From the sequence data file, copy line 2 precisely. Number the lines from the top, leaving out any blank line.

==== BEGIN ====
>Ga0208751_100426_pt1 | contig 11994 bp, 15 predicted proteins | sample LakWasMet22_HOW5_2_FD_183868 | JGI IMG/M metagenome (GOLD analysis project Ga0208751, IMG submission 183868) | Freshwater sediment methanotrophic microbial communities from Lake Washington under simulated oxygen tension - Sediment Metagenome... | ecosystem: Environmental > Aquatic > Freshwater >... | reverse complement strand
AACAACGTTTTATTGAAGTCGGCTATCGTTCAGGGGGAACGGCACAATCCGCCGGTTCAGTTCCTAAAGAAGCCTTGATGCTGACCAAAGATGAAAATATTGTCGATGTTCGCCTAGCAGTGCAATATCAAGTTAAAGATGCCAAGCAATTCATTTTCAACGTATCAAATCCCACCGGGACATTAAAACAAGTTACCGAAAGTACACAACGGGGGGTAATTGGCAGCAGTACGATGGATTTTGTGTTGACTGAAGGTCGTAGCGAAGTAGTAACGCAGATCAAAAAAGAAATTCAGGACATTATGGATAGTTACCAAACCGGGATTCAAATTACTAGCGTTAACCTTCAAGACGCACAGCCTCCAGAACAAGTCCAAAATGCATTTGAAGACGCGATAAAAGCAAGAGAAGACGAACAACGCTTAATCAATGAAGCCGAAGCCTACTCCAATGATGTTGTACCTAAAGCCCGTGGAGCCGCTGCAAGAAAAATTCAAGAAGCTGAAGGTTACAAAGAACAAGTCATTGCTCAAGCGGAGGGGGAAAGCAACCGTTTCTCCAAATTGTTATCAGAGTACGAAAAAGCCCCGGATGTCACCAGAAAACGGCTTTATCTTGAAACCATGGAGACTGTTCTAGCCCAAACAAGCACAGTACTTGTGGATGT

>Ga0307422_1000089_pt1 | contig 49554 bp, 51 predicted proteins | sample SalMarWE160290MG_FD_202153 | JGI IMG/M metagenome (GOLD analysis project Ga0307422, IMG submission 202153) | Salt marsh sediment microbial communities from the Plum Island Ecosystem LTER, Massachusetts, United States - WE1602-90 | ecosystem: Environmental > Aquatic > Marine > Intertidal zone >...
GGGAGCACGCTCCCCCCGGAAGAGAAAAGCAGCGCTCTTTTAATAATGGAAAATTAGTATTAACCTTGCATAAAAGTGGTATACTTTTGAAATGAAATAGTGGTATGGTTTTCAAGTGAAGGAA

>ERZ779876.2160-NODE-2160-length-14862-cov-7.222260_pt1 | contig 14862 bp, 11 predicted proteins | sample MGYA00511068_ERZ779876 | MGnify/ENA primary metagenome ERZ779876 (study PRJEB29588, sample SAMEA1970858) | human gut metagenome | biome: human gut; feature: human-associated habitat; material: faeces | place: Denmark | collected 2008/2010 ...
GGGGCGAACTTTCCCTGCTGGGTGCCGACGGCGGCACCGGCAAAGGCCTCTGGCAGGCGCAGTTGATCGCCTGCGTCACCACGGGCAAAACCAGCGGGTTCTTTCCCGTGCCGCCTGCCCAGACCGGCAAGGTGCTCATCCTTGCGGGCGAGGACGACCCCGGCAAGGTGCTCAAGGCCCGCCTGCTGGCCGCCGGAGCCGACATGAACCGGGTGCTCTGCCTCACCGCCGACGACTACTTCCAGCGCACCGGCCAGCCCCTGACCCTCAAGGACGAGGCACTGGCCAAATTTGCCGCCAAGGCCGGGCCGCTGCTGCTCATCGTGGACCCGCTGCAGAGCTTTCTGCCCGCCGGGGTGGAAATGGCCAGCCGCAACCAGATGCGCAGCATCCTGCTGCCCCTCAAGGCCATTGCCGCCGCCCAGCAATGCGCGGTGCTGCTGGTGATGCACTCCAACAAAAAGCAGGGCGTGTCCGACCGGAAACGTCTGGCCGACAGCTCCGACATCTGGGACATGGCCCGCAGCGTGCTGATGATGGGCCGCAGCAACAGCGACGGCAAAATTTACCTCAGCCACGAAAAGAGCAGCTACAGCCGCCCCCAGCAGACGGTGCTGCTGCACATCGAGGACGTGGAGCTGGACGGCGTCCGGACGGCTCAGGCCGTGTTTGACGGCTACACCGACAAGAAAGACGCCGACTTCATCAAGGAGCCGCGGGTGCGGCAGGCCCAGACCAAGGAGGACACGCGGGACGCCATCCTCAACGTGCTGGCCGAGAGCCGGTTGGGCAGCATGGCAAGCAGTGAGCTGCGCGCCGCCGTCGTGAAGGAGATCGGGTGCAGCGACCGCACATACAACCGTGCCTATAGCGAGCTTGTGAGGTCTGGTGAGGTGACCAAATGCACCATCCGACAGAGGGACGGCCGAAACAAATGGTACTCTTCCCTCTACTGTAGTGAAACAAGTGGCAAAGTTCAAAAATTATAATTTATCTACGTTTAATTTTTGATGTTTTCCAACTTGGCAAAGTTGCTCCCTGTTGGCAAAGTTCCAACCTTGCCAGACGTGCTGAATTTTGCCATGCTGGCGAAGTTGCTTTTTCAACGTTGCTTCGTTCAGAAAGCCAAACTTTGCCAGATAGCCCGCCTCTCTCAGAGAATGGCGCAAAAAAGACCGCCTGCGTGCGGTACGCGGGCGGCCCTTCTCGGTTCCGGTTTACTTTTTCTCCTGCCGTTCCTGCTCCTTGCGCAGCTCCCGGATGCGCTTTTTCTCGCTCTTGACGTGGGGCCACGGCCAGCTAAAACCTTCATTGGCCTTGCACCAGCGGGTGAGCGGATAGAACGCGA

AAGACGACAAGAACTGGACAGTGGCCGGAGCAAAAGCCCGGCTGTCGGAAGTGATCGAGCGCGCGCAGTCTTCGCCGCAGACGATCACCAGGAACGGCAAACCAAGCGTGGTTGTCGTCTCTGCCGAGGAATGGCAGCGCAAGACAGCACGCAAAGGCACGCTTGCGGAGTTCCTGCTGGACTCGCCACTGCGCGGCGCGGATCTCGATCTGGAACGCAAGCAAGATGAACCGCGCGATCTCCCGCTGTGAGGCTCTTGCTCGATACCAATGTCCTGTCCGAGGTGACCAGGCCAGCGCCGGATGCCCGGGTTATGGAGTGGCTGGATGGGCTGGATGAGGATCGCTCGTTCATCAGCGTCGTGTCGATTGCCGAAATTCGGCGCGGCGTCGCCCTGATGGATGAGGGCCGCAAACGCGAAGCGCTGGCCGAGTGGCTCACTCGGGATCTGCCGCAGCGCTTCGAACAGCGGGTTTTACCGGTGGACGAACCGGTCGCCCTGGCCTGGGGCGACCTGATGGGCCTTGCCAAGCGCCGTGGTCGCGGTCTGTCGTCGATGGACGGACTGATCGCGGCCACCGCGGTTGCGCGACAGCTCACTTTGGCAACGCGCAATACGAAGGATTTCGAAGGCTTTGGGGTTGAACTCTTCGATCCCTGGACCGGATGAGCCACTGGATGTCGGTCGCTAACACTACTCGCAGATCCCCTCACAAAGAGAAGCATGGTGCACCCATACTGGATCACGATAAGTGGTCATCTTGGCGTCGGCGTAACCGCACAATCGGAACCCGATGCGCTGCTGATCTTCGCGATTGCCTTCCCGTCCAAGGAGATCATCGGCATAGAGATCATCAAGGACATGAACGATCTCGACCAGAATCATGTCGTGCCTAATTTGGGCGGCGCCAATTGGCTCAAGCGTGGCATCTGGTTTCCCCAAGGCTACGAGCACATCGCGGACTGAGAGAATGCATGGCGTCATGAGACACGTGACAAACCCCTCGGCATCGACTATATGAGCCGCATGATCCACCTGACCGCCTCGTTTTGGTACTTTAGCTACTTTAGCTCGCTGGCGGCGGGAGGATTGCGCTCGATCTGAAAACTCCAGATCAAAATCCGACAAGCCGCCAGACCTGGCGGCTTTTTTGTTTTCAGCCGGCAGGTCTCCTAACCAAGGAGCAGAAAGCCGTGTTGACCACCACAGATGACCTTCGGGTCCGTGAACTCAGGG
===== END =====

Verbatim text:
AACAACGTTTTATTGAAGTCGGCTATCGTTCAGGGGGAACGGCACAATCCGCCGGTTCAGTTCCTAAAGAAGCCTTGATGCTGACCAAAGATGAAAATATTGTCGATGTTCGCCTAGCAGTGCAATATCAAGTTAAAGATGCCAAGCAATTCATTTTCAACGTATCAAATCCCACCGGGACATTAAAACAAGTTACCGAAAGTACACAACGGGGGGTAATTGGCAGCAGTACGATGGATTTTGTGTTGACTGAAGGTCGTAGCGAAGTAGTAACGCAGATCAAAAAAGAAATTCAGGACATTATGGATAGTTACCAAACCGGGATTCAAATTACTAGCGTTAACCTTCAAGACGCACAGCCTCCAGAACAAGTCCAAAATGCATTTGAAGACGCGATAAAAGCAAGAGAAGACGAACAACGCTTAATCAATGAAGCCGAAGCCTACTCCAATGATGTTGTACCTAAAGCCCGTGGAGCCGCTGCAAGAAAAATTCAAGAAGCTGAAGGTTACAAAGAACAAGTCATTGCTCAAGCGGAGGGGGAAAGCAACCGTTTCTCCAAATTGTTATCAGAGTACGAAAAAGCCCCGGATGTCACCAGAAAACGGCTTTATCTTGAAACCATGGAGACTGTTCTAGCCCAAACAAGCACAGTACTTGTGGATGT